• Provider Honeywell is known as a security giant in many industries, and access control is one area in which they excel. They provide full-suite solutions, as well as the individual components such as control panels, keycard and fob credentials, and readers. All of these products can be scaled to suit a commercial building or campus of any size. 
  • The DMP Virtual Keypad offers a way to read credentials from a mobile device on virtually any network. This allows anyone with approved access to lock and unlock doors and building zones remotely, without having to be in person to accomplish this. The spec sheet boasts a number of features that allow for ease of use, and reporting is included among them; your team can even generate custom reports beyond what comes standard with their software.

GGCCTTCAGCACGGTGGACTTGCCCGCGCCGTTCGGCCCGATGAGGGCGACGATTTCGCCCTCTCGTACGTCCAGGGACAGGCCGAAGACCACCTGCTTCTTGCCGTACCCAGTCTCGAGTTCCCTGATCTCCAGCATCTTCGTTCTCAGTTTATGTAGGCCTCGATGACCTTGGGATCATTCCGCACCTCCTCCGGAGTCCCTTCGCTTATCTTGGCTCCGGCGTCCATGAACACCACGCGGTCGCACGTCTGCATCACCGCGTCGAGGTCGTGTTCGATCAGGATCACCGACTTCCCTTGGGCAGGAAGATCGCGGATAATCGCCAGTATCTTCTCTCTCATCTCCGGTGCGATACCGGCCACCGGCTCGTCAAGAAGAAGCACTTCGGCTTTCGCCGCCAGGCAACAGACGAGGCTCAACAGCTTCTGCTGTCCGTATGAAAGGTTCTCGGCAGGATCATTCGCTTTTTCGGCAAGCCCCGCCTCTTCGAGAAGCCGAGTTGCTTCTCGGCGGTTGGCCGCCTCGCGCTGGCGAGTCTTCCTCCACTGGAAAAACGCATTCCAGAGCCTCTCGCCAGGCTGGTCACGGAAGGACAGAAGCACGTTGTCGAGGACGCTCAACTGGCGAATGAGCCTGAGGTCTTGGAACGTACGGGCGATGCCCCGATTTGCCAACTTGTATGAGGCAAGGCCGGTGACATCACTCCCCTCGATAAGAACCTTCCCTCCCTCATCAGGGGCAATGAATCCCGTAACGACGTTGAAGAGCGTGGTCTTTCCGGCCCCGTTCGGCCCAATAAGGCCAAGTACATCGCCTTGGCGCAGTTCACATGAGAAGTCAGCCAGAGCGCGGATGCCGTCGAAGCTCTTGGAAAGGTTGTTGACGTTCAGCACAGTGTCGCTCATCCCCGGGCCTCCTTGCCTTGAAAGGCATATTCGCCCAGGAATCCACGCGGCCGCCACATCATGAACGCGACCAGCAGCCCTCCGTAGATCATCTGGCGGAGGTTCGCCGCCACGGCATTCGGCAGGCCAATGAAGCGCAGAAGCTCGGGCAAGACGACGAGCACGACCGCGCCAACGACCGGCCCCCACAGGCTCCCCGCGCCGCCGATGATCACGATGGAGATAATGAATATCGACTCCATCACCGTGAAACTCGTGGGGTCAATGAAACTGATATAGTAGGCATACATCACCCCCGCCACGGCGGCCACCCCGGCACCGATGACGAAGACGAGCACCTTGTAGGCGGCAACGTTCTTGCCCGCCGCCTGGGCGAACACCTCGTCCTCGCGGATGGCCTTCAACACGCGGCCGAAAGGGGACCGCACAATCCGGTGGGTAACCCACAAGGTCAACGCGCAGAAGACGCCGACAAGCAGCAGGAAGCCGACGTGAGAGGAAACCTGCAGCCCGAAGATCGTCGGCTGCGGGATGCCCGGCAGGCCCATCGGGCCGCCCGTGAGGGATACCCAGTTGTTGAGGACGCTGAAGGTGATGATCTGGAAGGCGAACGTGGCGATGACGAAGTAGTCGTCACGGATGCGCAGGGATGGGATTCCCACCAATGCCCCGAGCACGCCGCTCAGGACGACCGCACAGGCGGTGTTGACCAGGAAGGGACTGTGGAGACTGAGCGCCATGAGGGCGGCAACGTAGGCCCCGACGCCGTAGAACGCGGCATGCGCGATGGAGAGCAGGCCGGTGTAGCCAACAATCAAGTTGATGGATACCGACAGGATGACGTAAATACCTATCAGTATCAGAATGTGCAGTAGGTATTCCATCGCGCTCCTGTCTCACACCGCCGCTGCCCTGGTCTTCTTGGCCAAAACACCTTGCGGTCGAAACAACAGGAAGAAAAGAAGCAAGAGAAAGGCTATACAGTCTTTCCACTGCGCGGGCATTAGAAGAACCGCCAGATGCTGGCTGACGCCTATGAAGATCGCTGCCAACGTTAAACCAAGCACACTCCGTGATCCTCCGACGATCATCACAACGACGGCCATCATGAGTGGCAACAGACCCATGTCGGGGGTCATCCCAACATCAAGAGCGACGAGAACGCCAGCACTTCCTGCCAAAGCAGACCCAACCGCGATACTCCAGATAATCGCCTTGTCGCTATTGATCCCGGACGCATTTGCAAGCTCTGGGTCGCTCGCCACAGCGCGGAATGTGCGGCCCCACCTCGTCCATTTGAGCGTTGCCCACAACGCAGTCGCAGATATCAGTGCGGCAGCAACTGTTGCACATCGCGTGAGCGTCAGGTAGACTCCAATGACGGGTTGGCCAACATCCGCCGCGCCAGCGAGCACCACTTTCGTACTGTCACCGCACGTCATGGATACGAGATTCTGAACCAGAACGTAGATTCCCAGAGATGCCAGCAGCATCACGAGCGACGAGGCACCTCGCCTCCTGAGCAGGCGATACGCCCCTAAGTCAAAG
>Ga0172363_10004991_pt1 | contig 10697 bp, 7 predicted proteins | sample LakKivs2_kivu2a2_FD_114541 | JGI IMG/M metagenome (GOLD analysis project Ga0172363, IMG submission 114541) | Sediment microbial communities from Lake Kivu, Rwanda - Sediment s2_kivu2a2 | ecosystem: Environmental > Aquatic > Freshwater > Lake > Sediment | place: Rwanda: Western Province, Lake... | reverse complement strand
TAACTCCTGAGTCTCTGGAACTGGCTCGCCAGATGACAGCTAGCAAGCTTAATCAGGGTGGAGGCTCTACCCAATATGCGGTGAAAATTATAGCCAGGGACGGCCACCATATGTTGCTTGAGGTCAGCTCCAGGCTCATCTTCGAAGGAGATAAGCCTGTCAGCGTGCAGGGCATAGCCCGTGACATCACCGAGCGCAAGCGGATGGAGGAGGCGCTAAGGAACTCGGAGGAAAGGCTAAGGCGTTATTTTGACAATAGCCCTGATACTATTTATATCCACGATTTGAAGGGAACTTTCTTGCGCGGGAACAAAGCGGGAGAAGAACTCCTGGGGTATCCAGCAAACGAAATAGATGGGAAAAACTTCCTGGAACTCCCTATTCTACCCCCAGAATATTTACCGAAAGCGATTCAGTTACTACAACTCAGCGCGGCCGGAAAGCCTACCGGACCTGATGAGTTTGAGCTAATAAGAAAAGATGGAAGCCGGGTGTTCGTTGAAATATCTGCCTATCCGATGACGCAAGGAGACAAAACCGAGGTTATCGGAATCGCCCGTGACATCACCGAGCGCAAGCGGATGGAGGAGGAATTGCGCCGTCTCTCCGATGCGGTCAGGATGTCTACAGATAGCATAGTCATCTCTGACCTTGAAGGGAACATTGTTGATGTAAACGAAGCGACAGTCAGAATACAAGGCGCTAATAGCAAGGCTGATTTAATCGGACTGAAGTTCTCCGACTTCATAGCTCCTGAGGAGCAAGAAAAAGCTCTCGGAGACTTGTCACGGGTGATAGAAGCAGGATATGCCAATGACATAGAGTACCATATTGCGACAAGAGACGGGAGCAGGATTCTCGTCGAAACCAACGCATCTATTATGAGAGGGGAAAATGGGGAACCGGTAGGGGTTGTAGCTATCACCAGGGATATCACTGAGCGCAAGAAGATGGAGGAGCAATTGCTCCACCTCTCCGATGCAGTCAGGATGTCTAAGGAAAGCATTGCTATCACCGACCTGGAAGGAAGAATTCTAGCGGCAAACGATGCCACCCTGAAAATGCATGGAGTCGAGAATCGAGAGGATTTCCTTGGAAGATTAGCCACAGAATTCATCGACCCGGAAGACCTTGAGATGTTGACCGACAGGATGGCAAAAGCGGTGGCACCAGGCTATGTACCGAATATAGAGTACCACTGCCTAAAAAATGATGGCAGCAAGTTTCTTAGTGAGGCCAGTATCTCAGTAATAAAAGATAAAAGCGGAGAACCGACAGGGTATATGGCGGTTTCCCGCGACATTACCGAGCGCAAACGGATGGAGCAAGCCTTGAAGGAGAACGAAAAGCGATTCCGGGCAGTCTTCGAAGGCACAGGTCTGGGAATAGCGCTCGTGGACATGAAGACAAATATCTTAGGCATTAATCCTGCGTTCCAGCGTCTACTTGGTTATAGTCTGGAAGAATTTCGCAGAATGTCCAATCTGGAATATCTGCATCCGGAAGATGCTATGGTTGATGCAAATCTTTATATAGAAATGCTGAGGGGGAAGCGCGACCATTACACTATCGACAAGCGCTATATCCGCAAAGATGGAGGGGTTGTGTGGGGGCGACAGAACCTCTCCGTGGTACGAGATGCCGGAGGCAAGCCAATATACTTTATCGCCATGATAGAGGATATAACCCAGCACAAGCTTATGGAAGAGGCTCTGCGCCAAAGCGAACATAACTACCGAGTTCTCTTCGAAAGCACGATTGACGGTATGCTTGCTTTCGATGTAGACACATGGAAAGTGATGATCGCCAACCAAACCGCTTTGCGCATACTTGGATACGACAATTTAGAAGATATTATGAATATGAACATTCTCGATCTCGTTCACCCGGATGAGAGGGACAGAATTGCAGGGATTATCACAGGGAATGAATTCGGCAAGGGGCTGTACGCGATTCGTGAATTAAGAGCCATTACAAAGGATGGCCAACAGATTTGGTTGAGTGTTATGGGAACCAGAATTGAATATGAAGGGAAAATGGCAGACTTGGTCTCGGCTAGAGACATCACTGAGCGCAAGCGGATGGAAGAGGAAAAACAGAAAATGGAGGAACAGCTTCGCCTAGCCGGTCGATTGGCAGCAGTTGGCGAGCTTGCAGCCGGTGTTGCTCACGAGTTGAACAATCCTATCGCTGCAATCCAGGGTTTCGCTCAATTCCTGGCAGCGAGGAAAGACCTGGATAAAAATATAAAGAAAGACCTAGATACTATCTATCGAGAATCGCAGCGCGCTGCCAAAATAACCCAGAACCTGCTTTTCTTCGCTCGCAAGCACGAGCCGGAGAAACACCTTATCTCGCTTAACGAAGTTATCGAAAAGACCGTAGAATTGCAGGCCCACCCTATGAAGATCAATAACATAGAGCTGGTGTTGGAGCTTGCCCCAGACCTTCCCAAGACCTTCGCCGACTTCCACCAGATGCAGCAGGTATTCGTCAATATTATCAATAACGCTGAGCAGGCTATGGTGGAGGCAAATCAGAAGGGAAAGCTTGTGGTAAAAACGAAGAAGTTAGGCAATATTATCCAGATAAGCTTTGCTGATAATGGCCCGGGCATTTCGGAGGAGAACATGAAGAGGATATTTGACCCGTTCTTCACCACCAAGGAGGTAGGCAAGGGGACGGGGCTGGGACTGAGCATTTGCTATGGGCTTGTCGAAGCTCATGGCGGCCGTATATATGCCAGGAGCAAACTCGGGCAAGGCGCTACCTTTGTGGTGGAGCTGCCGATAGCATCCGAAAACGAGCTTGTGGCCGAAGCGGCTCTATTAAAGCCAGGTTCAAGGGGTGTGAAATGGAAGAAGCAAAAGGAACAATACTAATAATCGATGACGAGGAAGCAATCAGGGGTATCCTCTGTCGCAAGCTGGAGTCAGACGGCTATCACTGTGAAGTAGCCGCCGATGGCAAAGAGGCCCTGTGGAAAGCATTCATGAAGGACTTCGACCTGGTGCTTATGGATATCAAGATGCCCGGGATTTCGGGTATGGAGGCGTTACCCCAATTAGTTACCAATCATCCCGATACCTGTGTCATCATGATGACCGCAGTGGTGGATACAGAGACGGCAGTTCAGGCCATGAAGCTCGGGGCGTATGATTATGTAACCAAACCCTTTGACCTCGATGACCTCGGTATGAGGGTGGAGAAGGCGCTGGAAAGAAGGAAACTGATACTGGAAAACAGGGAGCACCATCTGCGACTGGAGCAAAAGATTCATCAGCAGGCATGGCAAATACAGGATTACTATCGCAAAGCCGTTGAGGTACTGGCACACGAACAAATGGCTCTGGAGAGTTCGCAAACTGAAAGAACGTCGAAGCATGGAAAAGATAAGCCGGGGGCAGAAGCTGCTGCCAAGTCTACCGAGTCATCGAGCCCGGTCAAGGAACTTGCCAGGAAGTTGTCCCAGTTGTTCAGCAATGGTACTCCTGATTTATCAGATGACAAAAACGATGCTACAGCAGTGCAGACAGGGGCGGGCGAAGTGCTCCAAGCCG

In summary

A solid understanding of the types and nuances of access control systems can allow your company’s security and IT leadership to confidently purchase, implement, and maintain the right system for your business. Part of any access control plan should include auditing system-generated data and reports to ensure risks are well-mitigated and the building space is optimized for human traffic flow. Reach out to Wittenbach with your questions; our experts are standing by to help you optimize your access control and keep your employees and assets safe!